From Monroe, La, JOHNNY SKILES enlisted in WWII at the age of 17. After the war, he moved from Beaumont, Texas to New Orleans, constantly writing songs and playing his guitar.
His brother-in-law (from Monroe) was Jack Hammons, who co-wrote with him and recorded « Mr. Cupid » for Starday (# 197) in 1955. Col. Tom Parker came through Monroe one day, heard Hammons sing Skiles’ original compositions, and quickly phoned Jack Starnes at Starday to arrange a session.
Johnny Skiles was signed to a songwriter’s contract by Southern-Peer in 1955, although unfortunately nothing ever resulted from it.
Skiles then moved to Oregon (he worked for the U.S. Post Office) in the mid-to-late fifties. His first record was a Starday custom 45, « The twinkle in your eyes/Ghosts of my lonely past », released on Corvette 672 circa 1958. Bob Hill and his Harmony Ranch Hands backed Skiles on these appealing boppers. He was influenced by Hank Williams and Webb Pierce, his boyhood friend from Monroe, on his C&W material.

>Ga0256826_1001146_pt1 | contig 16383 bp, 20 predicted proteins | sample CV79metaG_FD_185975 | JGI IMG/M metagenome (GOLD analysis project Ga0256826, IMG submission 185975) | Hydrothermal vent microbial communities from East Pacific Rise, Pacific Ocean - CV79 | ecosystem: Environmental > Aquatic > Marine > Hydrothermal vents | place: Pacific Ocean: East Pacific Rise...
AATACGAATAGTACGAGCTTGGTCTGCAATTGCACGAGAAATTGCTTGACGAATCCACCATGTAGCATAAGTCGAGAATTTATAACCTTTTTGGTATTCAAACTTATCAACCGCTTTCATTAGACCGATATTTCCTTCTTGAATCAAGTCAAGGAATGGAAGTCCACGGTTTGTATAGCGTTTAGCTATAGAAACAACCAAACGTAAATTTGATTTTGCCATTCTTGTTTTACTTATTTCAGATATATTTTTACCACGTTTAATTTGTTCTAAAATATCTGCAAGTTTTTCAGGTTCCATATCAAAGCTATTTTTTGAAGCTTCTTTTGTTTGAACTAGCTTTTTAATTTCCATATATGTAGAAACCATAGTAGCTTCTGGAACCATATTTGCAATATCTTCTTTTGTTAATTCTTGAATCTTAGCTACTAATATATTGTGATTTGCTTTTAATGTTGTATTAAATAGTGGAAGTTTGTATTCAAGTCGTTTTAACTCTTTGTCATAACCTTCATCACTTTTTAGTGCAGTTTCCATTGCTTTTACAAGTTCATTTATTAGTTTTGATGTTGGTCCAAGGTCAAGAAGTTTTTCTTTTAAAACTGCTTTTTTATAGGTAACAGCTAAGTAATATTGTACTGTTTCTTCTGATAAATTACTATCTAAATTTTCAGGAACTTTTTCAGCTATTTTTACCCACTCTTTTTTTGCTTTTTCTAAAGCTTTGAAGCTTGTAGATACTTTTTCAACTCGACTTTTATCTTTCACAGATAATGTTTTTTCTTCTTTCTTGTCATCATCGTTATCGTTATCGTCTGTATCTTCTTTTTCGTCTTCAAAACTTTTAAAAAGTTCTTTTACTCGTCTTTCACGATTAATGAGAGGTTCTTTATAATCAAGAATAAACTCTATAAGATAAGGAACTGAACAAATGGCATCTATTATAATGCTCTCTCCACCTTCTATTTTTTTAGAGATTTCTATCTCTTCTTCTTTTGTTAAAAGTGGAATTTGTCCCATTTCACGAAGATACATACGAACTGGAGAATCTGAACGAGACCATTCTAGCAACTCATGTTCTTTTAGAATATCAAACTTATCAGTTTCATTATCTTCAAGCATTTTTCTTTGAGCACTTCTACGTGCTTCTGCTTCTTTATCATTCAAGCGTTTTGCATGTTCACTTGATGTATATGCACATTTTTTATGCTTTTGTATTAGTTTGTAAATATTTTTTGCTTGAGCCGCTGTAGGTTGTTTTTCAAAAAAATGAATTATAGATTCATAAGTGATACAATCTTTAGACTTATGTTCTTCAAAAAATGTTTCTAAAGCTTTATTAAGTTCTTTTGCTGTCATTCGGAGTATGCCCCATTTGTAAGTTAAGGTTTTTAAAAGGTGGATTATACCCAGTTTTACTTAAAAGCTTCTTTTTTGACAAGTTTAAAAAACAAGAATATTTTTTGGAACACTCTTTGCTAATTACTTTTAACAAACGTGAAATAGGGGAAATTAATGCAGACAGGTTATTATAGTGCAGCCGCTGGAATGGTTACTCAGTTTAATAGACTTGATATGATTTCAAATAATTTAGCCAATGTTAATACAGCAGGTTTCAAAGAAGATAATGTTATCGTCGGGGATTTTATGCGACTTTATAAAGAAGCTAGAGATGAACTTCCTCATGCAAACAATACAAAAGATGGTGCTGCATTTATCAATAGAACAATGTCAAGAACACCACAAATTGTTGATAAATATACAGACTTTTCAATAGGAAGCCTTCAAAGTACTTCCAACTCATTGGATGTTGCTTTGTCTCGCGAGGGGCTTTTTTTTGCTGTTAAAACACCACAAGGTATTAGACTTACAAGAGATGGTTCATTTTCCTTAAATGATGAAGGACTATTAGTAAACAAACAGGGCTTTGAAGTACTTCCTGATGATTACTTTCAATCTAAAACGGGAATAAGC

His next outing was Rural Rhythm 518 « Is my baby coming back/Come paddle footin’ down », cut at Portland Ace studio, and released by Jim O’Neal, the late, colorful country DJ/entrepreneur from Arcadia, California. There are distinct echoes of Johnny Cash on these Skiles Rural Rhythm sides, despite chorus. Another Rural Rhythm, EP 37 ½, had 6 tracks among them « Sundown road » [unheard] by Skiles and Bob Hill.
Then he appeared on the good bopper « Blue shadows » (Rumac OP-287).
Rockabilly fans and collectors will be more interested in Johnny Skiles’ Rumac R&R session : « Hard luck blues/Rockin’ and rollin’ » was issued on a Four Star custom pressing as Rumac OP-301 in 1959. Johnny played rhythm guitar, accompanied by his fellow Bob Hill on his custom-made 8-string Fender. « Rockin’ and rollin’ » comes as a lovely Country-rocker – good lead guitar and a lazy rhythm. Ruby Smith owned the Rumac label, although Bill McCall, the owner of Four Star, claimed co-writing credits in his usual fashion as « W. S. Stevenson ». (He was doing that possibly inspired by the « Josea-Ling-Taub » of the Modern label’s Bihari brothers, or maybe more « D.Malone », the nom-de-plume of Duke/Peacock’s Don Robey).